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August likely to be hottest on record in Phoenix
This month likely to be hottest August on record in Phoenix as highs still soar past 110
By The Associated Press

PHOENIX (AP) ' Few would describe summer in Phoenix as pleasant, but this month is turning out to be particularly miserable as it teeters on the brink of becoming the hottest August in recorded history.

The heat has been especially relentless this week as Phoenix broke records for daytime highs on Monday and Tuesday, which reached 114 degrees. That's 10 degrees hotter than the average high for this time of year, and more record-breakers could come Wednesday and Thursday.

The average between the daytime highs and nighttime lows in the area for August was at 97.1 degrees as of Wednesday, putting Phoenix on pace to beat the overall monthly record of 96.2 degrees, set in 2007.



"It would be difficult not to break it at this point," Chris Kuhlman, a National Weather Service meteorologist, said Wednesday. "So far we're a degree above the hottest one."

Kuhlman said the earliest the area is expected to "cool down" is next week, when daytime highs will be around 105 degrees.

The excessive heat is being caused by a relatively inactive monsoon and a large upper-level pressure system hovering over the area, Kuhlman said.

Tucson, in southern Arizona, also broke a record set in 1985 on Tuesday, when it reached 107 degrees. And Yuma, in far southwestern Arizona, also hit an all-time high for the day Tuesday when it hit 115 degrees.

An excessive heat warning was in effect through Friday afternoon in one-fourth of Arizona and parts of southern California and Nevada, including Las Vegas.

The extra hot weather has led to an increased number of calls from members of the public experiencing heat-related illness, said Jorge Enriquez, a spokesman for the Phoenix Fire Department.

The department has gotten 703 heat-related incidents so far this year, compared with about 527 for all of last year, a 33 percent increase, he said. In the last two days alone, there have been 30 heat-related incidents, Enriquez said.

On Wednesday morning, crews responded to Phoenix's South Mountain and had to carry a 44-year-old hiker down who called 911 after she got dizzy and nauseated, classic signs of heat stroke, he said. And on Sunday, a helicopter rescued a 59-year-old woman from another mountain after she experienced similar symptoms, Enriquez said.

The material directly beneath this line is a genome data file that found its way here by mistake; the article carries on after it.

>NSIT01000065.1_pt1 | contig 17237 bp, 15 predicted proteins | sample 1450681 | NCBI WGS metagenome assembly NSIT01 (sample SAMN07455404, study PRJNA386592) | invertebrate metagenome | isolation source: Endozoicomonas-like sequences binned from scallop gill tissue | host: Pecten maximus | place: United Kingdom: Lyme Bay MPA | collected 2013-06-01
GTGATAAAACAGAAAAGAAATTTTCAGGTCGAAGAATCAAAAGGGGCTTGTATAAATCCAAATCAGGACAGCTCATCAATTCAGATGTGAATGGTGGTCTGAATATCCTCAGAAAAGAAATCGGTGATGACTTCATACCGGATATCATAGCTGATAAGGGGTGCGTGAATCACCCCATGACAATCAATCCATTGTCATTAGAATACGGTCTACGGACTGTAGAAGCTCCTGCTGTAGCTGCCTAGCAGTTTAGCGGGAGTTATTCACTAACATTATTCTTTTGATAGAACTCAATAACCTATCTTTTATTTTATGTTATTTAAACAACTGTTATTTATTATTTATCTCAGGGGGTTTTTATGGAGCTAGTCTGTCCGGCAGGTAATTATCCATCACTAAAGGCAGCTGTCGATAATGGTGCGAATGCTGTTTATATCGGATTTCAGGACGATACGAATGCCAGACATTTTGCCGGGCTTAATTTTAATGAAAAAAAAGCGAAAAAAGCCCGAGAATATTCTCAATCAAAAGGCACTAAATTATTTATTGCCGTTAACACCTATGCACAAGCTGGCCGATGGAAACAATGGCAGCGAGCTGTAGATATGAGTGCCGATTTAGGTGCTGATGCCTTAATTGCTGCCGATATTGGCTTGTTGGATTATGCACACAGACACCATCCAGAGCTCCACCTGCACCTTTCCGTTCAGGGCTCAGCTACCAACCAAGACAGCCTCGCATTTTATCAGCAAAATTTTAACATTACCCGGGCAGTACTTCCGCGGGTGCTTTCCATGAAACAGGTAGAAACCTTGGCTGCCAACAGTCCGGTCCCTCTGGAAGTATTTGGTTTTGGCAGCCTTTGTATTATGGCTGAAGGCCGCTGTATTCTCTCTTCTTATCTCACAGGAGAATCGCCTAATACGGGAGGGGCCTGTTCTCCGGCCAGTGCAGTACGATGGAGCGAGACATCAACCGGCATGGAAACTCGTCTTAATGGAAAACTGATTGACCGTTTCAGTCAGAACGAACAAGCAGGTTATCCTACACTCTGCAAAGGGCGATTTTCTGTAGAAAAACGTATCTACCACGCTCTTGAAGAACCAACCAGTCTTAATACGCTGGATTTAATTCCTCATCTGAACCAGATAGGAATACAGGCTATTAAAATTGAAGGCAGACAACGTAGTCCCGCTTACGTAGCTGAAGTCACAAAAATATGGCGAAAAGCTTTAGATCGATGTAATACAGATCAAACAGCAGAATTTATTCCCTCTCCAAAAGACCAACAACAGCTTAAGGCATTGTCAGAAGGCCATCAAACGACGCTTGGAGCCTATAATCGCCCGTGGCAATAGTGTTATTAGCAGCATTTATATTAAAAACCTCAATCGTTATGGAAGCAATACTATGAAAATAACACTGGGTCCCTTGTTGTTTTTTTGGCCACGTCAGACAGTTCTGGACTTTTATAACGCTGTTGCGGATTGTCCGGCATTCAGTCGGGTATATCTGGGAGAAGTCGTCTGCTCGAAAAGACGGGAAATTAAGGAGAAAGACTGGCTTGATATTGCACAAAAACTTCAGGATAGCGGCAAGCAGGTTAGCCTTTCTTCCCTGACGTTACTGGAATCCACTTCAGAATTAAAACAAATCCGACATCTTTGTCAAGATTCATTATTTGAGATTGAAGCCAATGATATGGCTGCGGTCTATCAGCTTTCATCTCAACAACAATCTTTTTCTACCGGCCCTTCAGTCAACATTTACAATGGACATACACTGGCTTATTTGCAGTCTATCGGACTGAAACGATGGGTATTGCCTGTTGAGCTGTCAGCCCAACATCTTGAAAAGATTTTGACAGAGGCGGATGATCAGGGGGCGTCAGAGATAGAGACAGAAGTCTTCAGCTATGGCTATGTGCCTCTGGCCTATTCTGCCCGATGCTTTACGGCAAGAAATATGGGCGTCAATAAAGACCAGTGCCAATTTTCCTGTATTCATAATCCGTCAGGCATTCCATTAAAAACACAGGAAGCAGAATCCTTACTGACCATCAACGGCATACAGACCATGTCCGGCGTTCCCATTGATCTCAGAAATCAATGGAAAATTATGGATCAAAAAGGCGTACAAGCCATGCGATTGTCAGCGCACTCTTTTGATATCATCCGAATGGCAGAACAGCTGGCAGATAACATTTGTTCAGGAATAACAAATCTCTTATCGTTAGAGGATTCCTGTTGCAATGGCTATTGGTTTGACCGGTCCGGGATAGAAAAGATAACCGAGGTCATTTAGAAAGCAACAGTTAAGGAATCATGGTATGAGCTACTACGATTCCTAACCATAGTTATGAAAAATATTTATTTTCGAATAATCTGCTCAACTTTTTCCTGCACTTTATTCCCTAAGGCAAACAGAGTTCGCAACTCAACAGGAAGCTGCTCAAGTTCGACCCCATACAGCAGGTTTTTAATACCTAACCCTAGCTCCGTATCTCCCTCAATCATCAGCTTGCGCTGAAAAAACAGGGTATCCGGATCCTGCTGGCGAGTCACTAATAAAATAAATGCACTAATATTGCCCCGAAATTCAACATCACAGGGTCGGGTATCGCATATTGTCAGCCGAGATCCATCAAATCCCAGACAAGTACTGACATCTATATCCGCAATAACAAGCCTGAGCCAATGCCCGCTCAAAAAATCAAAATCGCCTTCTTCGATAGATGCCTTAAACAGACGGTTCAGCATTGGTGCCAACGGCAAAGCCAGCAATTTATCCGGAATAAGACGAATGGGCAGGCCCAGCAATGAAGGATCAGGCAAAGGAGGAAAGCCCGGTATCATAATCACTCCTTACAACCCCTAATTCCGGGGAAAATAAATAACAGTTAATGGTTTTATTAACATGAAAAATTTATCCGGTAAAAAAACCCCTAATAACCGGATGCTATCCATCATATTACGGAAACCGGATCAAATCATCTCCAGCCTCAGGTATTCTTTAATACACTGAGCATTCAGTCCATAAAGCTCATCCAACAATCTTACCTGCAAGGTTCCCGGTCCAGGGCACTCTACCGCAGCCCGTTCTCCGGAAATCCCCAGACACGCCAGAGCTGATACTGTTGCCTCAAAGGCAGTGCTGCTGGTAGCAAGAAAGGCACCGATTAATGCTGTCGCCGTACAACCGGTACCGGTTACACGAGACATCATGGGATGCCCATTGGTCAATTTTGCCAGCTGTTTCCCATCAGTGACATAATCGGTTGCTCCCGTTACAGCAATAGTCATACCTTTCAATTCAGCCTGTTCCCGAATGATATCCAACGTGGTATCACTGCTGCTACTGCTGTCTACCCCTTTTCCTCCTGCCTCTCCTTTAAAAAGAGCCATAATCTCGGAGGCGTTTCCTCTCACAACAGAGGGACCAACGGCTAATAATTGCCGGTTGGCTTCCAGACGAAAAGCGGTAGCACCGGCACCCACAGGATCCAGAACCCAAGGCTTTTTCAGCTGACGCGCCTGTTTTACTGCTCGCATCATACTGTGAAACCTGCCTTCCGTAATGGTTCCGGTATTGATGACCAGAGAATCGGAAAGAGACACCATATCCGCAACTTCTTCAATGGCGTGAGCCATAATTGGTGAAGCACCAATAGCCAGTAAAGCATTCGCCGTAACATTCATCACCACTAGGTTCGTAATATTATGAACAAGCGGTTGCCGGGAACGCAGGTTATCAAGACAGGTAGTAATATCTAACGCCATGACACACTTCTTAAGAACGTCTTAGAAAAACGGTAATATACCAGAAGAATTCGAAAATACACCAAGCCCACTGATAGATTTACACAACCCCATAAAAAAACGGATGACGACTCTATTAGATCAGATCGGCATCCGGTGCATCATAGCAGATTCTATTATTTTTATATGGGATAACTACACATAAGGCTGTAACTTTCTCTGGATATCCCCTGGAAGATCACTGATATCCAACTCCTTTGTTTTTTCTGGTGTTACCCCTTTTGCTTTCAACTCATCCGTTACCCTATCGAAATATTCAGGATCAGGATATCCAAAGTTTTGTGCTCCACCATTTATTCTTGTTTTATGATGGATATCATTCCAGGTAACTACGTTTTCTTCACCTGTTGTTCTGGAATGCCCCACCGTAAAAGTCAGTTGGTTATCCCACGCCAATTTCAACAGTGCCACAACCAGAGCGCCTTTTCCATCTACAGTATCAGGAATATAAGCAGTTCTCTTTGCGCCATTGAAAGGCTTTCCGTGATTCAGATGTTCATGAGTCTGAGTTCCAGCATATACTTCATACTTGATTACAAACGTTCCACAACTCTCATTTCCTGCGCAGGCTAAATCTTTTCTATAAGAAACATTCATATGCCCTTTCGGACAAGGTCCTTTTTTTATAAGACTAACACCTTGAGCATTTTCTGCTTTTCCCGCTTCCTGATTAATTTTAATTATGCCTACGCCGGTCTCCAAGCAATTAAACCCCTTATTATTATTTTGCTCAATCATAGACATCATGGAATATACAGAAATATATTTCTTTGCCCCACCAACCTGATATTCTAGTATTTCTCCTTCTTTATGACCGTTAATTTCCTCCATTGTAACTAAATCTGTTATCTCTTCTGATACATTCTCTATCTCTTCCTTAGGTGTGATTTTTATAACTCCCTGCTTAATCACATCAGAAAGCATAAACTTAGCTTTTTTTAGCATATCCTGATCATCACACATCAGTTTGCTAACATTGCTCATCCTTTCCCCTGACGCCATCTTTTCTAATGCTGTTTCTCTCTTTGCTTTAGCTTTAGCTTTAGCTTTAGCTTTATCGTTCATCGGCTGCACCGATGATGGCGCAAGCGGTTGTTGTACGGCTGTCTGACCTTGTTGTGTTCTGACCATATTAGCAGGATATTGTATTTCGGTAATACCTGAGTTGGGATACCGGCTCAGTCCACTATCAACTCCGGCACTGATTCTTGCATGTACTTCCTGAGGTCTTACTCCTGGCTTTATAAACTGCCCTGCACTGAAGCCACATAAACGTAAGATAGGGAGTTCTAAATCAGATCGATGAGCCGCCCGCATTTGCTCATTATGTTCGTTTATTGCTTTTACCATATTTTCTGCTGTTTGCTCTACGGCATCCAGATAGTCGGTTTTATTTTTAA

Both women are experienced hikers, he said.

"They're underestimating the heat," Enriquez said. "If they're avid hikers and they're still trying to go for their morning hike ' it's 95 degrees at 8 o'clock in the morning now, and normally in August it's usually 85 or 80."

He also said firefighters have been responding to homeless people being found dead in the streets because of the heat, although he did not immediately know how many have died this summer. One of Arizona's worst summers for such deaths was in 2005, when temperatures hit at least 110 degrees on 24 days, and 80 people died.

The heat also leads to increased deaths among illegal immigrants crossing the border. A Border Patrol spokesman did not immediately have a breakdown of how many heat-related deaths among immigrants have been recorded this summer.

Extreme temperatures also can lead to an increase in scorpion stings, as the desert critters crawl indoors.

The Banner Poison and Drug Center in Phoenix reported Tuesday that its phones were "ringing off the hook."

More than 70 people called within one 24-hour period ending Wednesday seeking medical advice after being stung by scorpions, the center reported.

Scorpion stings can cause nausea, vomiting, slurred speech and blurred vision, and are most dangerous for children. Deaths are rare.

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Follow Amanda Lee Myers on Twitter at http://twitter.com/#!/AmandaLeeAP .

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Online:

http://www.wrh.noaa.gov/psr

http://www.cdc.gov/features/extremeheat


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